Growing Furniture in Labs Instead of Forests

A study from MIT grows structures made of wood-like plant cells.

Green furniture will come from labs; not trees.

(wdeon / Shutterstock.com)

Buying furniture is easier than ever. You can even order a new table and chairs online without ever leaving home. But did you ever think about how furniture is made? The process begins with trees but now researchers from the Massachusetts Institute of Technology (MIT) have found a better way; growing it in a lab instead of a forest.

Instead of cutting down trees and adding to deforestation, Luis Fernando Velásquez-García, principal scientist in MIT’s Microsystems Technology Laboratories and the study’s co-author told MIT News. “If you want a table, then you should just grow a table.”

The research group found a way to actually grow plant tissue –  wood and fiber – in a lab that is similar to the way cultured meat is grown. While there is still a long way to go to actually grow a table, the team was able to grow structures from cells extracted from zinnia leaves. The study was recently published in the Journal of Cleaner Production.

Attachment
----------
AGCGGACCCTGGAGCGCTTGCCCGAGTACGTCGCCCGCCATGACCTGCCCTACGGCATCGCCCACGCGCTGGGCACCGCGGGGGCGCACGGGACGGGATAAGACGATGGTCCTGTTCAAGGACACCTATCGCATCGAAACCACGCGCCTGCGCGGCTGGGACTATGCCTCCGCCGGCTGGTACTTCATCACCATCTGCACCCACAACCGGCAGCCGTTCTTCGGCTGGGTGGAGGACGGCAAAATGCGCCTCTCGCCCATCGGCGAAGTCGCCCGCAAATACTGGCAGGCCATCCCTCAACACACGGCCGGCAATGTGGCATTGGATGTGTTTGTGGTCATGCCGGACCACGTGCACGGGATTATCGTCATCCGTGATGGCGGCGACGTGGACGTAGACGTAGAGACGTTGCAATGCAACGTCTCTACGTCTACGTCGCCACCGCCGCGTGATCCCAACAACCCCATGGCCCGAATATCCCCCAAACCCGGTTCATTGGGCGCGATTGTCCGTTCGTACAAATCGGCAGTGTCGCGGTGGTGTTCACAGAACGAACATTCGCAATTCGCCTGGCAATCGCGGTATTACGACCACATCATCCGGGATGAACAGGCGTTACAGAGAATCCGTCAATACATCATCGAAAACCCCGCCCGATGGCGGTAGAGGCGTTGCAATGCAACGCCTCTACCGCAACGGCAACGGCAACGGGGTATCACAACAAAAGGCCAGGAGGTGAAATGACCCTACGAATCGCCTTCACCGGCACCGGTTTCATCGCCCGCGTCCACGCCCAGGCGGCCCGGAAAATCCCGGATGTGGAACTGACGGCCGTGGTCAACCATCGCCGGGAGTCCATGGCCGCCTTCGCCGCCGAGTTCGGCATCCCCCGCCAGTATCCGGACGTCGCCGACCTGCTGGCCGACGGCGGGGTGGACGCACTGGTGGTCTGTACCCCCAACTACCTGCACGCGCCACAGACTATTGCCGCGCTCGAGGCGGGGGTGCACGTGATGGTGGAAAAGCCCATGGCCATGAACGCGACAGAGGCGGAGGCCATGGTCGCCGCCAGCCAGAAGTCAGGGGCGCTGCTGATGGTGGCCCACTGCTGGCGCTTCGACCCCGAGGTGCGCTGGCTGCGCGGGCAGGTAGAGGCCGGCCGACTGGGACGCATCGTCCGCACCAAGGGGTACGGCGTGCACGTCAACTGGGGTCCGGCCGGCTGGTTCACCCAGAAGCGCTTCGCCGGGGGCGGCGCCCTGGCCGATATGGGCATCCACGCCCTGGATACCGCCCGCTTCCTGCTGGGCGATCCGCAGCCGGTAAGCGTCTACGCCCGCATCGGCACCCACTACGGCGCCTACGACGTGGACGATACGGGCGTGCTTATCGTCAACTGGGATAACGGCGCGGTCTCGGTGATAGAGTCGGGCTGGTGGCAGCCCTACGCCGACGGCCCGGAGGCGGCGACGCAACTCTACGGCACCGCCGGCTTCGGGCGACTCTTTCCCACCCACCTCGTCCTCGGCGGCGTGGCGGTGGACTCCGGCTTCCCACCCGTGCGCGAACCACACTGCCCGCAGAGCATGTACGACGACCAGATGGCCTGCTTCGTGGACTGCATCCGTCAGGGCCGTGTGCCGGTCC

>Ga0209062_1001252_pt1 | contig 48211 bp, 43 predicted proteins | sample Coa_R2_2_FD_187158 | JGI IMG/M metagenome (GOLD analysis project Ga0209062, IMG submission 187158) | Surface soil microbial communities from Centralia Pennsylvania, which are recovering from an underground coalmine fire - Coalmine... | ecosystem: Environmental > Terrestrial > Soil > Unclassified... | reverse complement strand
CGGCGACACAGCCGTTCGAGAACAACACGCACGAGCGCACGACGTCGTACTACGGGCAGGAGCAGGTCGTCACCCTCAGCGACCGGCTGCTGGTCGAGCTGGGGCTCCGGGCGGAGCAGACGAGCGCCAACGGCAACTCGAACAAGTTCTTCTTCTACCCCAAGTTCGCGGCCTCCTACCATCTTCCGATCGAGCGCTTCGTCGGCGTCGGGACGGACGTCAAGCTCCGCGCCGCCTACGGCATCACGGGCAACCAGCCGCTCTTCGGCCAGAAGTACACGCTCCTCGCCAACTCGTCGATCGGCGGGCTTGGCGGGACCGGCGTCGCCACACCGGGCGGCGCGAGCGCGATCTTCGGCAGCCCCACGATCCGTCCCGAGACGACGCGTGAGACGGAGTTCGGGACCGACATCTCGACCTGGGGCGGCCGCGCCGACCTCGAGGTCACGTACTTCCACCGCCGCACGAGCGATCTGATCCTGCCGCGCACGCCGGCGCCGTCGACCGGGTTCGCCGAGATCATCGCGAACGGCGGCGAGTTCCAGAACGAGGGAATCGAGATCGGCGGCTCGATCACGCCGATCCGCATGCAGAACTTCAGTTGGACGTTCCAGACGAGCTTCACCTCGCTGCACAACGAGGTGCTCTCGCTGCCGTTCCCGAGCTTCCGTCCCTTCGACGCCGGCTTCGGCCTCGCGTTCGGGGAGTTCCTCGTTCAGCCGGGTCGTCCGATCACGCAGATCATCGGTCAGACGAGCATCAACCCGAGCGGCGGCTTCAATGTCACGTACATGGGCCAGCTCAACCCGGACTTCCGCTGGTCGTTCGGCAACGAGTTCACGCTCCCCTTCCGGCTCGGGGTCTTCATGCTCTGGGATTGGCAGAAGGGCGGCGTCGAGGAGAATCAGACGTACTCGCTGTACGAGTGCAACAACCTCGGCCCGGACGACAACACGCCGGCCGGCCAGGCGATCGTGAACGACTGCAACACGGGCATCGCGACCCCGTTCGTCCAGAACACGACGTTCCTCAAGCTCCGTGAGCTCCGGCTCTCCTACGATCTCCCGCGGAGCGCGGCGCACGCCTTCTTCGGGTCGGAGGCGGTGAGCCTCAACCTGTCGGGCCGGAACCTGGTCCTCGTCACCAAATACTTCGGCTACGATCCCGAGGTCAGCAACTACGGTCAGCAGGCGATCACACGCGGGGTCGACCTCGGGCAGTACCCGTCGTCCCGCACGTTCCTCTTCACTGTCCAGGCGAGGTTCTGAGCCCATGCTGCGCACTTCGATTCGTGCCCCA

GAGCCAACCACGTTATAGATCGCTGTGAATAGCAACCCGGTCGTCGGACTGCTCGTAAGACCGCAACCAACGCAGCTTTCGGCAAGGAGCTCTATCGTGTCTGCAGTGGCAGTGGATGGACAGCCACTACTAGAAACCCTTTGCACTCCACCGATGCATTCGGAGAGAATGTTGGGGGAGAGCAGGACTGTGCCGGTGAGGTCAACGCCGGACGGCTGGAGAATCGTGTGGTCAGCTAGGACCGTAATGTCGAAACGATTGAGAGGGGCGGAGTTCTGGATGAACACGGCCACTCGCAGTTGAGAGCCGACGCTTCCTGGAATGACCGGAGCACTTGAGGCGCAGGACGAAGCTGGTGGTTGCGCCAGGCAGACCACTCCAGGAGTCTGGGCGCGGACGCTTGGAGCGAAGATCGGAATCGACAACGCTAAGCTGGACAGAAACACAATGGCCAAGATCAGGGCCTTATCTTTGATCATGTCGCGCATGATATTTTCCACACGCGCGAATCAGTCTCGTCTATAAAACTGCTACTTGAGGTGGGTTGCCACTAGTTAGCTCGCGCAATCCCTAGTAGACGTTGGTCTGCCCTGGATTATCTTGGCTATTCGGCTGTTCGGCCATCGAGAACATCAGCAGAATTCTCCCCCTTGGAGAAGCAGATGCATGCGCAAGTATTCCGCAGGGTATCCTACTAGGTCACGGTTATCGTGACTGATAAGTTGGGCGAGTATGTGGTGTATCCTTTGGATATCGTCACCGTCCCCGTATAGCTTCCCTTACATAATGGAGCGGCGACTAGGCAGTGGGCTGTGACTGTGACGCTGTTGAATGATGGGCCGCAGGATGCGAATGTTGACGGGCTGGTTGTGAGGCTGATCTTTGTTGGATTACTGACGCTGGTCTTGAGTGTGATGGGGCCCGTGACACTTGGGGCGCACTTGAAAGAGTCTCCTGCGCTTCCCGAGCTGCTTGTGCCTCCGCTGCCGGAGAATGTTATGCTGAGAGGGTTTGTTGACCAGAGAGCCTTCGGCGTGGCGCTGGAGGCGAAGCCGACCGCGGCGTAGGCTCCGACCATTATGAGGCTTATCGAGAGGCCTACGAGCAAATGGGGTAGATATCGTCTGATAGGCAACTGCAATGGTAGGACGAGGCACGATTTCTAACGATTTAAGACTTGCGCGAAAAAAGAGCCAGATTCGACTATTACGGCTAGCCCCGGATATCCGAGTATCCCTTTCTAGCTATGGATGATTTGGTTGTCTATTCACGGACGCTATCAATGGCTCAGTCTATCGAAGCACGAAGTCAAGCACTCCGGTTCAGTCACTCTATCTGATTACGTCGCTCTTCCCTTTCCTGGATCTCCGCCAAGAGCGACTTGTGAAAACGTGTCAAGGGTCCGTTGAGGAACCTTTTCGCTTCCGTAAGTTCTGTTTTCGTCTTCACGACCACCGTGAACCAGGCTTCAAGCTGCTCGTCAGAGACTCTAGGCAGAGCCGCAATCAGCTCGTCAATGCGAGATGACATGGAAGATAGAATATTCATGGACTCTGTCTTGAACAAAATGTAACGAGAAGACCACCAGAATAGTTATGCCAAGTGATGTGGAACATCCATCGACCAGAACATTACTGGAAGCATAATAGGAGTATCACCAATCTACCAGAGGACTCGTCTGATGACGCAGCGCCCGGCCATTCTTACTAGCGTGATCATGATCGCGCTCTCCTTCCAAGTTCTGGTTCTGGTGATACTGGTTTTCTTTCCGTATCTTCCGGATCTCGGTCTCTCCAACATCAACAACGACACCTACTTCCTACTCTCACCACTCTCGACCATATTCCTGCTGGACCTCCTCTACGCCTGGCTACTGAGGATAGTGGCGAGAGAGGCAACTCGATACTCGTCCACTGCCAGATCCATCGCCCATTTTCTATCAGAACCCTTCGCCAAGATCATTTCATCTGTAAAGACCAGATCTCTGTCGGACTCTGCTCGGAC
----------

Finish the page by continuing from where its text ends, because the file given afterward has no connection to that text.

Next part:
Making furniture and other items from biomaterials could eliminate logging trees in forests. “The way we get these materials hasn’t changed in centuries and is very inefficient,” said Velásquez-García. “This is a real chance to bypass all that inefficiency.”

There are other benefits to using lab wood too. Lab grown wood can be manipulated to take on any shape – like 3D printing – so it may be possible to build a table without glue or screwing parts together.

This ability to tune the plant cells into whatever shape they want, Ashley Beckwith, mechanical engineering PhD student and the paper’s lead author told Fast Company, means that more efficient materials could be made instead of using trees.

“Trees grow in tall cylindrical poles, and we rarely use tall cylindrical poles in industrial applications,” she said. “So you end up shaving off a bunch of material that you spent 20 years growing and that ends up being a waste product.”

Beckwith was inspired by a visit to a farm to try to make land-use more efficient and environmentally sound. “That got me thinking: Can we be more strategic about what we’re getting out of our process? Can we get more yield for our inputs?” she told MIT News.

“I wanted to find a more efficient way to use land and resources so that we could let more arable areas remain wild, or to remain lower production but allow for greater biodiversity.”

Today, the two largest uses of trees are to manufacture wood products and paper. When new biomaterials become readily available, forests will lose their economic value and will be preserved for their environmental, health, and recreational value. These researchers, like the Lorax, are speaking for the trees.

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